As it turned out, my brother and I did just fine, in no small part because of the stable, loving, middle-class home in which we were raised. Any lingering working-class traces in my own accent were wiped away by three disinfectant years at Oxford. My wife claims they resurface when I drink, but she doesn’t know what she’s talking about — she’s American.
I always found the class consciousness of Britain depressing. It is one of the reasons we brought our British-born sons to America. Here, class is quaint, something to observe in wonder through imported TV shows like “Downton Abbey” or “The Crown.”
So imagine my horror at discovering that the United States is more calcified by class than Britain, especially toward the top. The big difference is that most of the people on the highest rung in America are in denial about their privilege. The American myth of meritocracy allows them to attribute their position to their brilliance and diligence, rather than to luck or a rigged system. At least posh people in England have the decency to feel guilty.
In Britain, it is politically impossible to be prime minister and send your children to the equivalent of a private high school. Even Old Etonian David Cameron couldn’t do it. In the United States, the most liberal politician can pay for a lavish education in the private sector. Some of my most progressive friends send their children to $30,000-a-year high schools. The surprise is not that they do it. It is that they do it without so much as a murmur of moral disquiet.
Beneath a veneer of classlessness, the American class reproduction machine operates with ruthless efficiency. In particular, the upper middle class is solidifying. This favored fifth at the top of the income distribution, with an average annual household income of $200,000, has been separating from the 80 percent below. Collectively, this top fifth has seen a $4 trillion-plus increase in pretax income since 1979, compared to just over $3 trillion for everyone else. Some of those gains went to the top 1 percent. But most went to the 19 percent just beneath them.
The rhetoric of “We are the 99 percent” has in fact been dangerously self-serving, allowing people with healthy six-figure incomes to convince themselves that they are somehow in the same economic boat as ordinary Americans, and that it is just the so-called super rich who are to blame for inequality.
Politicians and policy wonks worry about the persistence of poverty across generations, but affluence is inherited more strongly. Most disturbing, we now know how firmly class positions are being transmitted across generations. Most of the children born into households in the top 20 percent will stay there or drop only as far as the next quintile. As Gary Solon, one of the leading scholars of social mobility, put it recently, “Rather than a poverty trap, there seems instead to be more stickiness at the other end: a ‘wealth trap,’ if you will.”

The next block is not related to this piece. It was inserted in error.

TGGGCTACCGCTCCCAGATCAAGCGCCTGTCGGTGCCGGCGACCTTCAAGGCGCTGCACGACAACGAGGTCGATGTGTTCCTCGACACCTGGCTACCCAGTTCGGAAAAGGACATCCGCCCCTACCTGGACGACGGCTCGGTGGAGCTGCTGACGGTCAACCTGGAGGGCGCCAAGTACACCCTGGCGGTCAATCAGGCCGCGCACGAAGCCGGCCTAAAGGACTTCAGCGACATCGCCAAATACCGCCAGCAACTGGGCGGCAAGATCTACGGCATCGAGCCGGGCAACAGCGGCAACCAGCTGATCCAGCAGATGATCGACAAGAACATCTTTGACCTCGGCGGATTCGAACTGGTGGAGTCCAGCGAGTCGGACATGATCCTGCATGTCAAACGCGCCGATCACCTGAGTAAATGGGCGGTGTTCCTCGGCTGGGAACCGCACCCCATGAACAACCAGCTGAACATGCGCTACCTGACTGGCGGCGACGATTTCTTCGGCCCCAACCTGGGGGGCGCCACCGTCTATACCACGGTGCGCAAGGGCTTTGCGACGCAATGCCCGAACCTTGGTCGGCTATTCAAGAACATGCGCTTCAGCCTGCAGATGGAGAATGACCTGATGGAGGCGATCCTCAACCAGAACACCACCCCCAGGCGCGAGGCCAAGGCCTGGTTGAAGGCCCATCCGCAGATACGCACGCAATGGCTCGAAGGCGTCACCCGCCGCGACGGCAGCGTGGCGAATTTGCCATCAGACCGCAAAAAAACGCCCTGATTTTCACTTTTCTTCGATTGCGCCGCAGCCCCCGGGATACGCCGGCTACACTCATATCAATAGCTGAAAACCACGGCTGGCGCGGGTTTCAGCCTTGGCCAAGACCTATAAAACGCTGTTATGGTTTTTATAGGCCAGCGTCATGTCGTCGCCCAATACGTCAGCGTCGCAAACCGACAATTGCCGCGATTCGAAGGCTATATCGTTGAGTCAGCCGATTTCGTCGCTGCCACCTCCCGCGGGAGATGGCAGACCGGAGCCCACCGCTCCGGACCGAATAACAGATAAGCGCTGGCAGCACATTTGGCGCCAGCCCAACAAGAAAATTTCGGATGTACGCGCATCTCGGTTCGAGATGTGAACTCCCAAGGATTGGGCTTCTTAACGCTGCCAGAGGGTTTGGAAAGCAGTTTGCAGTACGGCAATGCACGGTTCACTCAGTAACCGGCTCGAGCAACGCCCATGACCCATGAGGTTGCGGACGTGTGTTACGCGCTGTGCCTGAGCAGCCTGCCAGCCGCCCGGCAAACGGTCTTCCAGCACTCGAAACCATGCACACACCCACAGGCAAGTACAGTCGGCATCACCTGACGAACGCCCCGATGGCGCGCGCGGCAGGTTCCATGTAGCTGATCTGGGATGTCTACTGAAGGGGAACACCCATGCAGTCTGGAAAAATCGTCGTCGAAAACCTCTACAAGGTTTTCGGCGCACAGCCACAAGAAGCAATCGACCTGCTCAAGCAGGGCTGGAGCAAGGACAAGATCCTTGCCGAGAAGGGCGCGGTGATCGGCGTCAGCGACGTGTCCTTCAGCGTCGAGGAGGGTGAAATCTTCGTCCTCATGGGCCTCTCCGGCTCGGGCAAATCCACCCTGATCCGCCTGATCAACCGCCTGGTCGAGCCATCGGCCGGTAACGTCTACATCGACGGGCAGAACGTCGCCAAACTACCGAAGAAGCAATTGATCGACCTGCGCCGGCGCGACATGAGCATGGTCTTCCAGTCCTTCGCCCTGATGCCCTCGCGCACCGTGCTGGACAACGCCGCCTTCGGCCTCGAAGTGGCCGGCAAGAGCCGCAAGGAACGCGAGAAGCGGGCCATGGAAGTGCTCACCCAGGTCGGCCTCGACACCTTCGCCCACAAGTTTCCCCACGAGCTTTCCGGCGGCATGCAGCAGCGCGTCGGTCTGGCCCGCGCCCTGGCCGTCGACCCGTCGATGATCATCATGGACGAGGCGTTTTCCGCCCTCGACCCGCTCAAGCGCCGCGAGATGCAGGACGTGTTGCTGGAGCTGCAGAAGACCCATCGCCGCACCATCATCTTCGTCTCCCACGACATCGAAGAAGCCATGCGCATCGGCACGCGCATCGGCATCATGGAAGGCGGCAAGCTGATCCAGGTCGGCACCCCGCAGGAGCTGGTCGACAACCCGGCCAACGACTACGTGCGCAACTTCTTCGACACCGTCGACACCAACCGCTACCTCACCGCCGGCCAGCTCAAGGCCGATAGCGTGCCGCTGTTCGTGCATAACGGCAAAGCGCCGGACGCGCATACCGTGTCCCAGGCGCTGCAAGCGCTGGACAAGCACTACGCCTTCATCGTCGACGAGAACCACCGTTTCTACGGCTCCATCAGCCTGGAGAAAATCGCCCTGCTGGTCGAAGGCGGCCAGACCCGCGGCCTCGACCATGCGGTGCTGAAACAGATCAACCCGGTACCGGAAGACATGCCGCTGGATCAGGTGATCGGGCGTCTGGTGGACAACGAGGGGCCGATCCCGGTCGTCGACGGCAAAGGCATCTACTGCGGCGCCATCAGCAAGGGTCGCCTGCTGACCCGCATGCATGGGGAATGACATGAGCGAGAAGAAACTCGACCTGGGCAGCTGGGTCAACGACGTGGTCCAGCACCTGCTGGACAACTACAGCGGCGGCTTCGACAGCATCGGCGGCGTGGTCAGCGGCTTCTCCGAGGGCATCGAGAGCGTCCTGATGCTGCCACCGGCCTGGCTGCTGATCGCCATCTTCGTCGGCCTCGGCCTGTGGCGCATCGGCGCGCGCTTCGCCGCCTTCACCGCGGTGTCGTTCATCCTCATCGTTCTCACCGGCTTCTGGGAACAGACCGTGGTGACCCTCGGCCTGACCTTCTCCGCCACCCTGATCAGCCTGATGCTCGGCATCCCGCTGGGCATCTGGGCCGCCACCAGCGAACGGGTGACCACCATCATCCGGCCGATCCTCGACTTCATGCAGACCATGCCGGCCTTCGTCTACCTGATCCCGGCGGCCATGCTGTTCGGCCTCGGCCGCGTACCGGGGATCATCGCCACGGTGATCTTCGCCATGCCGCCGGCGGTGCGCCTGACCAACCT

There’s a kind of class double-think going on here. On the one hand, upper-middle-class Americans believe they are operating in a meritocracy (a belief that allows them to feel entitled to their winnings); on the other hand, they constantly engage in antimeritocratic behavior in order to give their own children a leg up. To the extent that there is any ethical deliberation, it usually results in a justification along the lines of “Well, maybe it’s wrong, but everyone’s doing it.”
For-profit colleges have faced federal and state investigations in recent years for their aggressive recruiting tactics — accusations that come as no surprise to author Tressie McMillan Cottom.
Cottom worked as an enrollment officer at two different for-profit colleges, but quit because she felt uncomfortable selling students an education they couldn’t afford. Her new book, Lower Ed, argues that for-profit colleges exploit racial, gender and economic inequality.
Cottom tells Fresh Air’s Terry Gross that for-profit institutions tend to focus their recruiting on students who qualify for the maximum amount of student aid. “That happens to be the poorest among us,” she says. “And because of how our society is set up, the poorest among us tend to be women and people of color.”
Though for-profit colleges hold out the promise of a better future, Cottom notes that the credentials they offer tend to be 30 to 40 percent more expensive than the same credentials from a nonprofit public institution. What’s more, she says, students at for-profit institutions often drop out before completing their degree, which means many students are left mired in debt and with credits that are not easily transferable.
“The system that we’ve come to rely on to increase access to higher education to the most vulnerable among us really only compounds their poverty and their risk factors,” Cottom says. “That’s the exact opposite of what higher education is supposed to do.”
I have the honour to organise an afternoon all about gender at my school. It’s gonna be about questions like; What is gender? How does the way you identify affect your life? Why is knowledge and education about gender so important? Is there inequality between genders, is this fair and how can we solve said inequality?